Record a Breaking Success Song Disney Encanto

Encanto composer and lyricist Lin-Manuel Miranda talks to PEOPLE about “We Don’t Talk About Bruno,” which is the highest-charting song from a Disney animated movie in 26 years.

“We Don’t Talk About Bruno” — the breakout song from Disney’s latest hit,  Encanto — has smashed records, becoming the highest-charting song from a Disney animated movie in 26 years. And no one is more shocked than its composer, Lin-Manuel Miranda.

“I’m surprised it’s ‘Bruno,’ ” Miranda, 42, tells PEOPLE exclusively, of the tune’s success. “I feel like this is my ‘Send in the Clowns,’ which was the late Stephen Sondheim’s biggest hit and probably the most random of an incredible career and life making music. But I’ll take it!”

Just on Wednesday, it was reported that “We Don’t Talk About Bruno” surpassed Frozen’s Oscar-winning hit “Let It Go” as the biggest Billboard Hot 100 hit from Disney’s animated filmography.

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“[Frozen scribes] Kristen and Bobby Lopez, they are truly like artistic siblings to me,” Miranda says. “I went to the same high school and elementary school as Bobby, we learned from the same music teacher. And when I’m struggling with a tune, they’re the ones I call for advice because they know the pressure of writing a song for a moment in a movie that is going to be seen by millions of families. In fact, while working on Encanto, I remember specifically calling them on ‘Waiting for a Miracle,’ because I didn’t know how to make it soar in the last section and they were incredibly helpful. So they’ve been so supportive.”

“Still, it’s crazy,” Miranda adds. “This song has surprised me at every turn.”

The song finds members of the magical Madrigal family singing about Bruno, their missing relative (voiced by John Leguizamo) blessed with the ability to see into the future who mysteriously disappeared one day after making a prediction about the film’s heroine, Mirabel (Stephanie Beatriz).

Like “The Family Madrigal,” the movie’s opening number,” the song features multiple members of the family’s large cast of characters singing together, with Beatriz credited on the tune as well as Carolina Gaitán, Mauro Castillo, Adassa, Rhenzy Feliz, Diane Guerrero, and others.

“Our thesis for the film was, ‘Can we tell a story with three generations of family and really give them complexity without them getting winnowed away in the story making process?’ ” Miranda explains. “Oftentimes in movies, you cut away unimportant characters, but we wanted to hold on to them. My first salvo in protecting them was writing the opening number, ‘The Family Madrigal,’ where I list everyone in the clearest family tree possible. And ‘Bruno’ was the logical next step.”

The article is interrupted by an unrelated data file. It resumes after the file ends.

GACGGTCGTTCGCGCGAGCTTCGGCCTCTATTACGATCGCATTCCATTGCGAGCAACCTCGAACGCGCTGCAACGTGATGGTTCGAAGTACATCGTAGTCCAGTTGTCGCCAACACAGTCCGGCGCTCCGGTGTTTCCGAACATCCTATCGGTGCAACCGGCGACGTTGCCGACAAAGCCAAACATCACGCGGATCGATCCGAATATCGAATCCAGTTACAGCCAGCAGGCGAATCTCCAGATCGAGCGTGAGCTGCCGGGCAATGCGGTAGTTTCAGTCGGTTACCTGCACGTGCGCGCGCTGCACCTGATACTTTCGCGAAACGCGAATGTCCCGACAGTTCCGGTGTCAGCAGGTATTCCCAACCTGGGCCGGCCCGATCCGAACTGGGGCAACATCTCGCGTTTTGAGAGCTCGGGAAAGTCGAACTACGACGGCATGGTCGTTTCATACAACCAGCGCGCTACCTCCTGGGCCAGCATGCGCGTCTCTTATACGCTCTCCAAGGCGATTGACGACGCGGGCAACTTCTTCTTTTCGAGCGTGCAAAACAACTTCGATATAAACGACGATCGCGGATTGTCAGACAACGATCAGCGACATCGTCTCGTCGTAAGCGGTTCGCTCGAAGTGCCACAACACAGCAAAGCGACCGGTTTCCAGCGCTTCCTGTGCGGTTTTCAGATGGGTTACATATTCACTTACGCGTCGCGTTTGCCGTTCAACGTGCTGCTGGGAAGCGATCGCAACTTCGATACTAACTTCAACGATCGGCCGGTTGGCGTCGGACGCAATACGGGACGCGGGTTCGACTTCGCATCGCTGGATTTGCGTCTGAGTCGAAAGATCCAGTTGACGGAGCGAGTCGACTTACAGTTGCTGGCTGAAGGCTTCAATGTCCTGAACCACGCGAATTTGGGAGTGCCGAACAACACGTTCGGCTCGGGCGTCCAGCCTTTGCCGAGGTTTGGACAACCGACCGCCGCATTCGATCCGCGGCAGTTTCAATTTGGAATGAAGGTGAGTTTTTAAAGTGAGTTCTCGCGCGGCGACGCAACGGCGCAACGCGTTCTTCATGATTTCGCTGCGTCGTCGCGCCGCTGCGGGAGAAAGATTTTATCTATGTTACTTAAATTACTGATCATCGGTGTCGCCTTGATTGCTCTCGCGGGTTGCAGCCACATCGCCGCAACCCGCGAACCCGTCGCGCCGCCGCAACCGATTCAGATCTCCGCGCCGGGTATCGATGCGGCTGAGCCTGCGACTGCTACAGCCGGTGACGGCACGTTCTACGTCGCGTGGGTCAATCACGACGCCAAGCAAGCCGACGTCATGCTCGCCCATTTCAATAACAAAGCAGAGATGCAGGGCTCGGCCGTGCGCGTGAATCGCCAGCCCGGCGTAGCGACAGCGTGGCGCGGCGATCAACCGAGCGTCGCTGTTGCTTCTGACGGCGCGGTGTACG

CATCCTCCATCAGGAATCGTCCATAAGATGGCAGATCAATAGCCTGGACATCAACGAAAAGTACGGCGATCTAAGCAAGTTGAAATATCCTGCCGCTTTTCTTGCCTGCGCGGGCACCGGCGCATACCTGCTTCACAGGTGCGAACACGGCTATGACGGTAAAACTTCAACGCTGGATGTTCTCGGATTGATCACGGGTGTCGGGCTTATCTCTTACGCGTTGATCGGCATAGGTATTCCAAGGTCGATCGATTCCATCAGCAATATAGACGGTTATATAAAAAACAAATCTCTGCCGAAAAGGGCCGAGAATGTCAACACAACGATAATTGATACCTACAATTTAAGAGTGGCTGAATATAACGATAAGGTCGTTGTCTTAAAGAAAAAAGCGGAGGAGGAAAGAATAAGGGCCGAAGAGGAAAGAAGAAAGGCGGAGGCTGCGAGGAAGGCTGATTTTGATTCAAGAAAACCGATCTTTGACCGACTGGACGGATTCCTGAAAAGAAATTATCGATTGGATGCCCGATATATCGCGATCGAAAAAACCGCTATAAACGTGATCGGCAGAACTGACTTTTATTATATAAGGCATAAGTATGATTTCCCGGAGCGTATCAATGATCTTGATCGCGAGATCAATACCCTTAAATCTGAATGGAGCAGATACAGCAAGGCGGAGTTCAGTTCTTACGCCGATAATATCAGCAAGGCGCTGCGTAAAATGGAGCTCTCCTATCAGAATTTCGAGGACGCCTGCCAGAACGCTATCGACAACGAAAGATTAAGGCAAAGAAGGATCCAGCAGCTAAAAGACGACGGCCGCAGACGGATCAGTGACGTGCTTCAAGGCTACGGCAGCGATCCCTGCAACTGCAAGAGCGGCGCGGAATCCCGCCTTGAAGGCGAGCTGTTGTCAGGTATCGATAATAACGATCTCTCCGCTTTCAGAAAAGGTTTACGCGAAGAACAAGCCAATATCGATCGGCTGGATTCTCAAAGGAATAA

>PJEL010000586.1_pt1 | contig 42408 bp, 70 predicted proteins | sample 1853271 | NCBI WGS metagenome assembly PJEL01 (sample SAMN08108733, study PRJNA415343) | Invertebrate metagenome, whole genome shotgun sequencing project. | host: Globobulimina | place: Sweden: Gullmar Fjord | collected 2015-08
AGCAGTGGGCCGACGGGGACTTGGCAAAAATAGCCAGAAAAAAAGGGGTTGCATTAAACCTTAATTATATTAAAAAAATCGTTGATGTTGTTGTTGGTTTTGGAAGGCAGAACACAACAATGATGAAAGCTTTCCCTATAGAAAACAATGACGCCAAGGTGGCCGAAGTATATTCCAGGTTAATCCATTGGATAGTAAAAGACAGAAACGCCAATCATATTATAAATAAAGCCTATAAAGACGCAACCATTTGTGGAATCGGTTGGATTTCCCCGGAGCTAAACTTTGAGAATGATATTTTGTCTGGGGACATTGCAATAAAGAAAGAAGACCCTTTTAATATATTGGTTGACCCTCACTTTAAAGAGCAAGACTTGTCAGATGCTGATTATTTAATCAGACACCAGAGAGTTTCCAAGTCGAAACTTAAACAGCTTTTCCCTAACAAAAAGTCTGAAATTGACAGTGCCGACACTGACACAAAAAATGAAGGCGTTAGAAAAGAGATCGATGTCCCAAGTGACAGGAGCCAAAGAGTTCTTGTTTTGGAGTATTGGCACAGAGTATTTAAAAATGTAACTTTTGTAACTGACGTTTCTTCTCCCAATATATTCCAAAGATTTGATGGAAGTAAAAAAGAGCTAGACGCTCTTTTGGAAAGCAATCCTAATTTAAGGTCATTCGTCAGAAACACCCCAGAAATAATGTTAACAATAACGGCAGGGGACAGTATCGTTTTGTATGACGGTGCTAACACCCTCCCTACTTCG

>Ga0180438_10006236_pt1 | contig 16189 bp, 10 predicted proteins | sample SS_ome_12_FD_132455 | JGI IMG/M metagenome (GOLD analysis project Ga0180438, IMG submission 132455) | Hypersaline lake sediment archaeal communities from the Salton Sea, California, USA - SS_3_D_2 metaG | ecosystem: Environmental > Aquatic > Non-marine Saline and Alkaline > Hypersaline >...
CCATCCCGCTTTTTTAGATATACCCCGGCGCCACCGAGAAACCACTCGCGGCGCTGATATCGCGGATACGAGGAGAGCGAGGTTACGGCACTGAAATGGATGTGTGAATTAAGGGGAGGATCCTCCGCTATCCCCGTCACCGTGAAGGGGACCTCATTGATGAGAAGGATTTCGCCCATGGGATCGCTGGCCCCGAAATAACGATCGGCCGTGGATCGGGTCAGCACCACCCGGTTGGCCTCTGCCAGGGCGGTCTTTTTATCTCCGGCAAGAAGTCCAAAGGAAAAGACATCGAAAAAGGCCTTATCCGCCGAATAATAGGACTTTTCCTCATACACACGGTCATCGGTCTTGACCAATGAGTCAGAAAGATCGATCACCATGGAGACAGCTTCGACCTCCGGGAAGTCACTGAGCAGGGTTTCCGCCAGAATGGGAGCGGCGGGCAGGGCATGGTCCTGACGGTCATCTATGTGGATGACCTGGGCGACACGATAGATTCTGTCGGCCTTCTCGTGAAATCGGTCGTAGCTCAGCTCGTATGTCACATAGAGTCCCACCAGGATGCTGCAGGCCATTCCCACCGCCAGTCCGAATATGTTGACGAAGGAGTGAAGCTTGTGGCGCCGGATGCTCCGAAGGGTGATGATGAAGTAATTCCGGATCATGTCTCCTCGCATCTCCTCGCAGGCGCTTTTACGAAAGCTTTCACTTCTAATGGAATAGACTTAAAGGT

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Miranda uses the tune to effortlessly intertwine secrets from the Madrigals, including a hidden love triangle between cousins Dolores (Adassa) and Isabela (Guerrero).

“I pitched it as an ‘End of Act One number,’ ” Miranda explains, the Hamilton and In the Heights composer and lyricist referencing how musicals typically have a big group number before an intermission. “I thought it could be a group gossip number, because it’d give us an opportunity to get little solos from characters who aren’t going to necessarily have time to get their own song. So it comes in a long line of songs, like ‘One Day More’ [from Les Miserables] or ‘A Weekend in the Country’ [from A Little Night Music] where you introduce everyone’s themes and you smash all their themes together, which is always incredibly satisfying.”

The tune’s eerie sound was something Miranda hoped would not only play to the “ghost story” of Bruno’s absence, but also to the way the legend of his prophecies had been interpreted.

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“I liked the idea that everything he predicted is super predictable,” Miranda notes. “Like, of course you’re going to be stressed out on your wedding day, and if your feelings control the weather, it’s going to rain. That’s just going to happen. Yes, goldfish die quickly! So I wanted it to be one of those things that feels spooky at the first pass, but then when you watch the movie the second time, you’re like, ‘Oh, that is naturally what is going to happen. And everyone is seeing these predictions in the worst light, as opposed to them actually being doom and gloom.’ ”

And as for that catchy “Bruno-no-no” lyric, that instantly popped into Miranda’s head when he saw Bruno as a potential name for the character.

“His name was Oscar for the first year or so of development and then they were like, ‘It doesn’t work. There’s a lot of Oscar Madrigals in Columbia and it’s way too common a name.’ So they gave me a list, and when he said Bruno, I just said, ‘Stop. Got it,’ ” Miranda recalls. “I knew I could play with the ‘no, no, no.’ ”

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